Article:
Natural killer cells can destroy tumor cells, but are especially good against virus-infected or virus-transformed cells (referred to as their cytotoxic activity). Furthermore:
    • Natural killer (NK) cell killing is not dependent on human leukocyte antigen (or HLA, a receptor which presents a specific piece of the virus on the outside of the infected cell for recognition by other nearby immune cells) and thus NK cells do not exhibit immunologic specificity and their killing is broad in nature (non-specific). HLA is commonly referred to as major histocompatibility complex.
    • Natural killer cell killing is increased by interferon and interleukin-2 (IL-2), important early cytokines.
    • They can produce different cytokines (including interferon) when stimulated by a virus or virus-infected cells.
    • In later stages, they can mediate ADCC as natural killer cells possess Fc receptors (see below).


Specific immune defenses

These represent specific immune responses to a specific pathogen. These responses are triggered almost immediately after viral exposure but the end result happens later and takes 3 to 10 days for cell-mediated immunity and activated humoral immunity (the production of antiviral antibodies).


Cell-mediated immunity:

Virus-infected cells activate strong cell-mediated immunity responses.

Cell-mediated immunity means an array of cells called cytotoxic effector cells (or killer leukocytes) which, when stimulated by a virus or virus-infected cells execute the following:

  • Destroy the virus as well as virus-infected cells.
  • Produce soluble factors called cytokines to either enhance already activated responses or influence additional arms of the immune system.

Cell-mediated immunity processes are essential for recovery from a viral infection. But they can also be crucial in control of the virus spread, especially infections with viruses that spread directly from cell to the next cell. This is because enveloped viruses, which fuse with cellular membranes, can actually travel from cell to cell without any antibody being able to come near the virus.

But remember virus infected cells exhibit viral antigens (fragments of virus proteins) on their surface. These cells exhibiting virus antigen can then be recognized by different effector cells and this helps to fight the local spread of this type of infection through destruction of these virus infected cells. To effectively halt this acute spread, infected cells have to be destroyed quickly before virus particles inside those infected cells can be assembled into complete mature virions. Macrophages are also central to the induction of T cell and B cell lymphocyte responses by presenting the initial viral antigen to them. It is especially the T cells (called T lymphocytes) that are important in recovery from viral infections.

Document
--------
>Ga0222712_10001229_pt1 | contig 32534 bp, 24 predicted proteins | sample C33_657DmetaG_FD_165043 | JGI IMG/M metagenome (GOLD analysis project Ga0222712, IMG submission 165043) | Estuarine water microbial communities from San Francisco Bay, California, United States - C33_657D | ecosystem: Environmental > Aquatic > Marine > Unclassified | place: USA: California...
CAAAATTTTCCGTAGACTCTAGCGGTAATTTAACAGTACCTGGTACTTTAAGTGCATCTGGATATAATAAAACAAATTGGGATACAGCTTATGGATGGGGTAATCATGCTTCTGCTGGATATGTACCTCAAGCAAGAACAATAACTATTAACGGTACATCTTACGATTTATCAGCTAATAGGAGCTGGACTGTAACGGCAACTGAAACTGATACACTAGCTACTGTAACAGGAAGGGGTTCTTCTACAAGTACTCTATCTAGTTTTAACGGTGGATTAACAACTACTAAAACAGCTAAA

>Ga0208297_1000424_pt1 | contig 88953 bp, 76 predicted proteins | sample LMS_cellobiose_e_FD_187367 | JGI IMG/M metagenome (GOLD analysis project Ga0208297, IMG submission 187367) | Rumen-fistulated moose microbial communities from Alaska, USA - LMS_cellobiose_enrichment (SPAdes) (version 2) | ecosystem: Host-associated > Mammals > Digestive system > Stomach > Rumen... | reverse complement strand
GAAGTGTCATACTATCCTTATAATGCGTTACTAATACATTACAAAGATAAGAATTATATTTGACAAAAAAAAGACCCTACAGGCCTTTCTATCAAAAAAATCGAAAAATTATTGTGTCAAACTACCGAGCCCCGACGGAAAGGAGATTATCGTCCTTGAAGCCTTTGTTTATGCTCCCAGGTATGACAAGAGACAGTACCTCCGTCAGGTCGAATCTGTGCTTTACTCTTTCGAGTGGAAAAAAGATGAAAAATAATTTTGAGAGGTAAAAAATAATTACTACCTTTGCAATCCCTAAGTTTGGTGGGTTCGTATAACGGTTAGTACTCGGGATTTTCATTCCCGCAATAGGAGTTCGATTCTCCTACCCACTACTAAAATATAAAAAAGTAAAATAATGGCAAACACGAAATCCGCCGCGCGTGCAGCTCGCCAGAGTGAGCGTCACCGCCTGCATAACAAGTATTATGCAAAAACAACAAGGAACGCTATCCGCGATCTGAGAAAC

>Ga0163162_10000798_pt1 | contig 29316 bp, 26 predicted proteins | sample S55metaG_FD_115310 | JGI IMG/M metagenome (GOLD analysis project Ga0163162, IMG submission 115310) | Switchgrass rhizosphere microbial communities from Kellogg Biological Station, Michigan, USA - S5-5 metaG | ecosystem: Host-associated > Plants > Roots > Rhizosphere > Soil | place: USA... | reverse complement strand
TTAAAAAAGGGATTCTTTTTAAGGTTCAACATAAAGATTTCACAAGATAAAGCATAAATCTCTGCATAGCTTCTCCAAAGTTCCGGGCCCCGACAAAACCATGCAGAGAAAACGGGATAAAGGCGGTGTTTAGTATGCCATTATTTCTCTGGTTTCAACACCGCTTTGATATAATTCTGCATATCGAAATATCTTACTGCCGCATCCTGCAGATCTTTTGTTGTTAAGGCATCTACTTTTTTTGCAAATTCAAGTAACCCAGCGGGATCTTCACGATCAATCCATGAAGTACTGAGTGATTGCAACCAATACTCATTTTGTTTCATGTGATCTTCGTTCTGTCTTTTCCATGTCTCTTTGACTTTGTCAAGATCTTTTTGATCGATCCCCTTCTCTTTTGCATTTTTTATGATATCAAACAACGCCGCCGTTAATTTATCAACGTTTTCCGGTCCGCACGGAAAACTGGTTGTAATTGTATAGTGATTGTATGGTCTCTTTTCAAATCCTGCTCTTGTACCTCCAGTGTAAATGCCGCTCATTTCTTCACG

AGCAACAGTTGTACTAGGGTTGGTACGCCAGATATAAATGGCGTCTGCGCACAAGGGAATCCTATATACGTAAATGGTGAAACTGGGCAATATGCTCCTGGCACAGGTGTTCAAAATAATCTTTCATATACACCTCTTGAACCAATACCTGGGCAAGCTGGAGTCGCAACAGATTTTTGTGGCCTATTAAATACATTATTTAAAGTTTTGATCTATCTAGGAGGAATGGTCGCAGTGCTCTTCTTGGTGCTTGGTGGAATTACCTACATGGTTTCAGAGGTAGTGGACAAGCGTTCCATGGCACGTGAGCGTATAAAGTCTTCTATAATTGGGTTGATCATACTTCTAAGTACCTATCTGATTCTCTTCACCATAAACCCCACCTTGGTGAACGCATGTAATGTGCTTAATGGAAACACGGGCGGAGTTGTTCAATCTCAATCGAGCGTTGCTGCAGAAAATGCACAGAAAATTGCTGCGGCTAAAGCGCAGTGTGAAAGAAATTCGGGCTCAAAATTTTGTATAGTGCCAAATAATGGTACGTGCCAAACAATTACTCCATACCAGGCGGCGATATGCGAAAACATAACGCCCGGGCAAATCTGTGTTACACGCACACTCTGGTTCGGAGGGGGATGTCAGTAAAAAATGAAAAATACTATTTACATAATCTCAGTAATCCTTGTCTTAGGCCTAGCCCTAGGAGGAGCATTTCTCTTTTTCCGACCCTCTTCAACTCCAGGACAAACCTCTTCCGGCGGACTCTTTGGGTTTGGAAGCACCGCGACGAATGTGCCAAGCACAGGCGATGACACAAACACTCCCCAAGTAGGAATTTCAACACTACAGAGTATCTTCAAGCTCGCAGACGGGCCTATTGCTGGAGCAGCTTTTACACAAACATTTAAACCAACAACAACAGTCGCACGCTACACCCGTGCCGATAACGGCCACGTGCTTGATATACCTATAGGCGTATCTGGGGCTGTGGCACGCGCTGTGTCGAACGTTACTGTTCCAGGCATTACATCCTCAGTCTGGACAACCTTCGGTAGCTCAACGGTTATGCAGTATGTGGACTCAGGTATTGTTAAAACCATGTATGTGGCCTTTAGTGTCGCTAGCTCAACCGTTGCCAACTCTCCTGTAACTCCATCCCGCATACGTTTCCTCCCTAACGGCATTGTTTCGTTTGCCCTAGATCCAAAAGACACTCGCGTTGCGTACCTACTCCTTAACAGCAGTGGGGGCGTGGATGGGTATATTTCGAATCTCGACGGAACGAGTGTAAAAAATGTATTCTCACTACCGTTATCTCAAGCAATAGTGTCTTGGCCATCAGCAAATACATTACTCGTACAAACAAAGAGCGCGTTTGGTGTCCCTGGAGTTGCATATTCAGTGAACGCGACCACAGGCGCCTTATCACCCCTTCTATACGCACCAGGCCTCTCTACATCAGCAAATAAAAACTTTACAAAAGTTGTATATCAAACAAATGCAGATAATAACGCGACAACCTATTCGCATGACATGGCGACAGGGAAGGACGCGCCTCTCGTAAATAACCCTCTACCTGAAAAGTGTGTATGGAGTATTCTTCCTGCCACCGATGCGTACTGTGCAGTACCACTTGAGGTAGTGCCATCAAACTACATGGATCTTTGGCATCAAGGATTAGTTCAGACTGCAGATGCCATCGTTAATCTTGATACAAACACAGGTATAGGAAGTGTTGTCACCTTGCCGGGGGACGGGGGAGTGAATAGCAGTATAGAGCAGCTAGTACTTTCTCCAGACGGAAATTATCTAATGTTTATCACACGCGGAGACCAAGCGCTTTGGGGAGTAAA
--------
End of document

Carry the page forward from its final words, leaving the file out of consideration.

Note: macrophages, natural killer cells and cytotoxic T cells can all recognize and kill virus-infected cells and are the primary cytotoxic effector cells (killer leukocytes).

There are also important non-cytotoxic T cells called helper T cells that recognize the virus-infected cells but only produce cytokines. However, helper T cells are actually required for the generation of cytotoxic T cells, as well as optimal antibody production (see below), and they influence other immune and inflammatory responses through their cytokine production.

However, there are differences in how cytotoxic T cells, natural killer cells and macrophages recognize virus-infected cells. Natural killer cells and macrophages recognize virus-infected cells in a non-specific manner, whereas the cytotoxic T cells will only recognize those infected cells for which they are configured to recognize.

Cytotoxic T lymphocytes only recognize and destroy virus-infected cells that present specific virus antigens on their cell surface using major histocompatibility complex (MHC). In other words, cytotoxic T cells are restricted to recognizing and attacking specific cells that showcase specific antigens, but it also means that these cytotoxic T cells are restricted by what major histocompatibility complex infected cells are using with which to present the virus antigen. Hence, T cells are said to be MHC restricted. For macrophages and natural killer cells, the recognition of virus-infected cells is not restricted by the major histocompatibility complex of the infected cells and therefore they can act broadly on virus-infected cells. This also means, macrophages and natural killer cells effector functions can begin very soon after the infection.